Unfortunately, I also have ryegrass, nettles and docks… I don’t mind the first of these too much , but I could do without the other two. I try to garden without chemicals, so wouldn’t normally use any weedkiller and, anyway, it’s not an option in the fruit cage. Whilst nettles are good for a range of insects, they are no good for my bare arms and legs, so I am cutting these back regularly and putting the wilted tops on the compost heap since they are a good compost activator.

Chickens find freshly-cut docks highly entertaining.

Chickens find freshly-cut docks highly entertaining*.

The trouble with docks is that they are vigorous and seed very freely. If you dig them up, it’s likely that you will leave pieces of root in the ground, from which they will resprout. In addition, if you dig them up, you leave a bare patch of soil that is an ideal seed bed for new docks, or other unwanted species. I am, therefore, trying to eradicate the docks slowly. This year, I let them grow until they produced flowers and thus used up lots of resources, then yesterday I cut them back to the ground. I removed all the cuttings from the ground and spread them out on the concrete path for the chickens to enjoy.

In theory, now the hens have lost interest, I could now compost this material, but I’m cautious in case any of the seeds have already formed – I don’t want to be propagating even more docks. So, I’m going to dry out the material and them we will use it as fuel for our Kelly kettle… a good use of a ‘waste’ product from the garden.

-oOo-

* Please note, Perdy has not lost her head in the dock-related excitement, she’s just looking over her shoulder.

Fifty shades of green

Apparently a woman of my age should be enthralled by the book ‘Fifty shades of grey’… erotica unburdened by plot or believable characters if my niece is to be trusted. She tells me that she can’t believe that she wasted hours of her life on the whole trilogy. She’s more than twenty years younger than me, but I have always found her to be thoughtful and reliable, so on her recommendation I am going to spend my time on a colour other than grey.

Lettuce, oriental greens and rocket in my polyculture bed. Alas the dwarf french beans rotted in the wet.

Of course, my colour of choice has to be green. The transformation of the British summer from washout to glorious sunshine has revealed that not everything in the garden is beyond hope. There may be no red tomatoes or golden squashes, there may be precious few runner bean flowers or vibrant black and yellow hoverflies, but there are lettuces in a variety of shades of green… from ‘Flashy butter oak’, which is green mottled with a deep burgundy, to ‘Emerald Oak’ with its crinkled vibrant green leaves. All hues seem to be there in the salad crops, whether lettuces or oriental leaves.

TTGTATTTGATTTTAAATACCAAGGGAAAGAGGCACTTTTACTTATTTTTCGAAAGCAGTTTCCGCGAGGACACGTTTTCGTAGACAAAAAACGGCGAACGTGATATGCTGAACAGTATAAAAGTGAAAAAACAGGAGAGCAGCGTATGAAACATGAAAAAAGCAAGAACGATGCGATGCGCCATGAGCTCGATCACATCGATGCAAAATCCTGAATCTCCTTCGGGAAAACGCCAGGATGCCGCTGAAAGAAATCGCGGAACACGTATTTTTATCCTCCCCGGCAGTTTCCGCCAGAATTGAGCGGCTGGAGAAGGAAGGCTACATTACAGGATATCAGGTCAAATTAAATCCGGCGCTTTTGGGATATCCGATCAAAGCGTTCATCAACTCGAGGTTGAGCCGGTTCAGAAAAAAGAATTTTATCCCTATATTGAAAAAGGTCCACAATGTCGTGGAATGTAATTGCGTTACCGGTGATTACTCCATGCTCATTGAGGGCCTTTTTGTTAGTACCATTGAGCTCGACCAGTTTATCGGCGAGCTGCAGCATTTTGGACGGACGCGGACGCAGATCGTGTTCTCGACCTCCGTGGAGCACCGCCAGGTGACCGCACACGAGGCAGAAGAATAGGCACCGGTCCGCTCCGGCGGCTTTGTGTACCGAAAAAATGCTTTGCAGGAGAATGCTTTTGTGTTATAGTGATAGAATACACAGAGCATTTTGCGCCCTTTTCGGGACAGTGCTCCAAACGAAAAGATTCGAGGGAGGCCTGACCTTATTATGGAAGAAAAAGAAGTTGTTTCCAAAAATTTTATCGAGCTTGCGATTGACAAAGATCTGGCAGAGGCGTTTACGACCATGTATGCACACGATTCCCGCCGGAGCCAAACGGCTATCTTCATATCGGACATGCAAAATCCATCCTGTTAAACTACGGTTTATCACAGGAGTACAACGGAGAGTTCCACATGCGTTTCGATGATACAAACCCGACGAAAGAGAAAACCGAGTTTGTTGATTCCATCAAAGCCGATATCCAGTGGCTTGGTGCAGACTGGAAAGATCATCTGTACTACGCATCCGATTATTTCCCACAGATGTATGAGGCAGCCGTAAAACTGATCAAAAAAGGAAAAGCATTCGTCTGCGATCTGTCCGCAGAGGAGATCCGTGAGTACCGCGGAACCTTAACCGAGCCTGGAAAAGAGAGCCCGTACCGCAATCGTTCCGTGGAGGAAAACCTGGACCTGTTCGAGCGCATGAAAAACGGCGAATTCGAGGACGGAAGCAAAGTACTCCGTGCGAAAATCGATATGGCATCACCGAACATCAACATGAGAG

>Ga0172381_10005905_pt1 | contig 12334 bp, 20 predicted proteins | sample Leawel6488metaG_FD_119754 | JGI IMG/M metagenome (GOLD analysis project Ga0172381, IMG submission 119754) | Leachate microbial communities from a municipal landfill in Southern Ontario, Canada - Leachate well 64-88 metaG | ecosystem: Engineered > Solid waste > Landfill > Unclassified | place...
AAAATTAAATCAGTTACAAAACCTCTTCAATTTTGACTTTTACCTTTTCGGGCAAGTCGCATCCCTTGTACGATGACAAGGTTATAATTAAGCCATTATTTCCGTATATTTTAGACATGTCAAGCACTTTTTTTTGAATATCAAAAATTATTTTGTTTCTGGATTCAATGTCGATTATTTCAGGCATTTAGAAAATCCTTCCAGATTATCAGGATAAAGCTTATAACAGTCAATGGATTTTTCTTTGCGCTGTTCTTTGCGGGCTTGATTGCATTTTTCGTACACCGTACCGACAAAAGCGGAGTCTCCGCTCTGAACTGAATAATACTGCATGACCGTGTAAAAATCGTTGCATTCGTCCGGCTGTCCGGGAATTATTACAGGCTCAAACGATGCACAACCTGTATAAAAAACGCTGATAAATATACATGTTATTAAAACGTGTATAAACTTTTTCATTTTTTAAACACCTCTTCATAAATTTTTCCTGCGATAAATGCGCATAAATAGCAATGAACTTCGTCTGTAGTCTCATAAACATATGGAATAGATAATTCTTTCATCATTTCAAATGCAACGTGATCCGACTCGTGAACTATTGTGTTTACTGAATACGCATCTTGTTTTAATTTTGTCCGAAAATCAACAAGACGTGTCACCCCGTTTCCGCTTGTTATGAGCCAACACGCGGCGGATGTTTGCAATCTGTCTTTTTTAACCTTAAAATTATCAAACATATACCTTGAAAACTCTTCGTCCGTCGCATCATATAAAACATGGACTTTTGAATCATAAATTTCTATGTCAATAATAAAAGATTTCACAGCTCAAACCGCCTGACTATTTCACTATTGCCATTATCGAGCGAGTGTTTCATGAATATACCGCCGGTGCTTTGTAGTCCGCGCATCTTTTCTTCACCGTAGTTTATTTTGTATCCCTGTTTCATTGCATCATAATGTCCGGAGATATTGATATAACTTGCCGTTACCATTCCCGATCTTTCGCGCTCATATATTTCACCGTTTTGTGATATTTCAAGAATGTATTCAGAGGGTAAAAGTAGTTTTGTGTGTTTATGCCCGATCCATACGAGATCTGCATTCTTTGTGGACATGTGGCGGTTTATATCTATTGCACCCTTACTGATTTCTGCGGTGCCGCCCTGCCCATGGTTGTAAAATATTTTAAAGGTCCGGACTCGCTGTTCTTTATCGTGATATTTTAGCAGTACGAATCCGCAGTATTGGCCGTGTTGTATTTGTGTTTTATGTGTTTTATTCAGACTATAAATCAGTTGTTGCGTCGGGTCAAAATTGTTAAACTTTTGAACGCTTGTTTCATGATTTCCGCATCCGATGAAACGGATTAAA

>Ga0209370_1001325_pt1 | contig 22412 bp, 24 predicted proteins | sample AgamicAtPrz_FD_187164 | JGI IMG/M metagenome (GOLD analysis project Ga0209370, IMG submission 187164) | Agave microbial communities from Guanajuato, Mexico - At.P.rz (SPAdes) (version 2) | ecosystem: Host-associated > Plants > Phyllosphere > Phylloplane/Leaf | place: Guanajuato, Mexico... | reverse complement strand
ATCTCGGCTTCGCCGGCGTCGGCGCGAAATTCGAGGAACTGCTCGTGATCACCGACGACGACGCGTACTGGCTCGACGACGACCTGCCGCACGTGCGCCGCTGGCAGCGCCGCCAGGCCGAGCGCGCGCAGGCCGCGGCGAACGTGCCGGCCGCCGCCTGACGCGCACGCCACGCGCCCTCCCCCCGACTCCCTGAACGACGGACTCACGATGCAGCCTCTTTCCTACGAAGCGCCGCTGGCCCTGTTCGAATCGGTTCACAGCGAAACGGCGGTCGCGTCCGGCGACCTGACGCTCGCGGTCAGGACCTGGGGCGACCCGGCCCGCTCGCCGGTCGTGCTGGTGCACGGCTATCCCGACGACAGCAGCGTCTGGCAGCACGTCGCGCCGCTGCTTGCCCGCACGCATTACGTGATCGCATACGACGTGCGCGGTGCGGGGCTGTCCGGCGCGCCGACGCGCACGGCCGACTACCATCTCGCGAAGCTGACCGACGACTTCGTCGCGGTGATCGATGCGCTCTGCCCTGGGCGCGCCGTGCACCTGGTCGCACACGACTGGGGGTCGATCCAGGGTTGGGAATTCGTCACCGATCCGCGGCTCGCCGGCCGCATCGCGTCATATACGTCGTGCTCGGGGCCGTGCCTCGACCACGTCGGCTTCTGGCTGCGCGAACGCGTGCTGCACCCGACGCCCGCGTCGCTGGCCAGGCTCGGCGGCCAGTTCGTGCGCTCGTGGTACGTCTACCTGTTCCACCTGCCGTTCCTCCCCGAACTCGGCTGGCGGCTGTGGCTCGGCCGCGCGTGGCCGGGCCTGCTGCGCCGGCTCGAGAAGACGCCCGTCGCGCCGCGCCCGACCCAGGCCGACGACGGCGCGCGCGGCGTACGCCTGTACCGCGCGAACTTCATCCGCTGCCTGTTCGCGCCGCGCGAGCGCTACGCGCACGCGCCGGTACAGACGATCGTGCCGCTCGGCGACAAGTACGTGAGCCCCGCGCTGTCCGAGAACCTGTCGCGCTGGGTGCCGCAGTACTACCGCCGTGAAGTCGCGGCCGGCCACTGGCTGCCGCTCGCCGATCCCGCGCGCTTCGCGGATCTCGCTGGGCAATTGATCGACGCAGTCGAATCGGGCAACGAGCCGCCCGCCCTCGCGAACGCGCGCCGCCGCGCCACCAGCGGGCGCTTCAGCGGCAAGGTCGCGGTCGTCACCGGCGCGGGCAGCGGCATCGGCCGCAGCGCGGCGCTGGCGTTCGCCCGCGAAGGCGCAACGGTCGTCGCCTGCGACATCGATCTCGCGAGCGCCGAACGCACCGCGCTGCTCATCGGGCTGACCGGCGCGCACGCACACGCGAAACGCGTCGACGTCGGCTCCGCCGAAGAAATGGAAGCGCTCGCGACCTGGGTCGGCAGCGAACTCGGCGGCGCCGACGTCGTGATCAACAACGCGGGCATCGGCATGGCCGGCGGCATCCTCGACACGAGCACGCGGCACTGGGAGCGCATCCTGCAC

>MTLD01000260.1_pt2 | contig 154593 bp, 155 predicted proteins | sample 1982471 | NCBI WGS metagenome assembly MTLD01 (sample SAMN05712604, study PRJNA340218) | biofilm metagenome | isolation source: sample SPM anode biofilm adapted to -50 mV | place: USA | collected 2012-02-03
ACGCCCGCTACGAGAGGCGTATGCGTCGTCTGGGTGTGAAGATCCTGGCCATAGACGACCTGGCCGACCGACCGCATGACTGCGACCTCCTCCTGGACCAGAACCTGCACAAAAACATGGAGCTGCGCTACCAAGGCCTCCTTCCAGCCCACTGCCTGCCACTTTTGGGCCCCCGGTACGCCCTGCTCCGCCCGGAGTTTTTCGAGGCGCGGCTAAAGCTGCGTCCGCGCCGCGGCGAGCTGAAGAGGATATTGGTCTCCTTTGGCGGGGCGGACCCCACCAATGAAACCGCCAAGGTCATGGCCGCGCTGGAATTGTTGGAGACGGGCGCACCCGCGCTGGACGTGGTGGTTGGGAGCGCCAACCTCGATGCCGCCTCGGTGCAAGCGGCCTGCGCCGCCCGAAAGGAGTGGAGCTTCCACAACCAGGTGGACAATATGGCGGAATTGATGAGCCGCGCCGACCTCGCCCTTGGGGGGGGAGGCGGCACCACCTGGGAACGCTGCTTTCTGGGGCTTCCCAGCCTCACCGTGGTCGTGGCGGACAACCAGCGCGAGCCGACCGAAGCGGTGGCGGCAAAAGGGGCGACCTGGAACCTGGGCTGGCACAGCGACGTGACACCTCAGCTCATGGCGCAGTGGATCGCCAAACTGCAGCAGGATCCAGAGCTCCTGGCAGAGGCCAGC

The photograph does not adequately show the contrast between the dark green of the potato leaves and the downy grey-green apple mint.

But other crops are showing their true colours in the sunshine too – potato leaves, contrasting with the grey-green downy foliage of apple mint. Even some of the corn and squashes are finally starting to flourish, though it seems rather too late for the production of mature winter squashes that will store well or bursting-with-sweetness corn, straight off the plant and into the pan of boiling water (in the style of Bob Flowerdew). In the greenhouse (how appropriate) greens abound – deep shiny green lipstick peppers, sickly yellow-green Amy sweet wax pepper, plus another brighter green-shading-to-red Hungarian wax pepper. And quite a few green tomatoes… which I hope will not remain so for too much longer.

Oca… plus a Calendula flower that just opened today

Elsewhere in the garden, the yellow-podded mangetout are starting to flower, purple against their subdued green foliage. Field beans (planted very late because of the bad weather) have abundant flowers amongst their grey-green leaves and oca (masquerading as shamrock) has soft green trefoils nodding in the wind. The glaucous leaves of breadseed poppy are surmounted by both purple flowers and newly formed seed pods (which should not open when they are ripe, thus preserving all the seed for me to harvest).

Squash and corn… flourishing in a compost-filled dumpy bag.

I could go on… salsify, leeks and bunching onions are just starting to show signs of resuming growth, ginger mint and lemon balm look and smell delicious as I walk through them in the fruit cage to collect raspberries off the old and slightly tatty canes in the midst of new fresh green canes that will bear fruit next year (or later this year for the Autumn variety). But, it’s time to stop now and go and enjoy picking and eating some of this bounty. So, when asked to choose a colour, I say ‘no thank you, grey… give me shades of green any day’.

-oOOo-

Of course, there’s no such thing as an original idea… Diggitydigg beat me to it!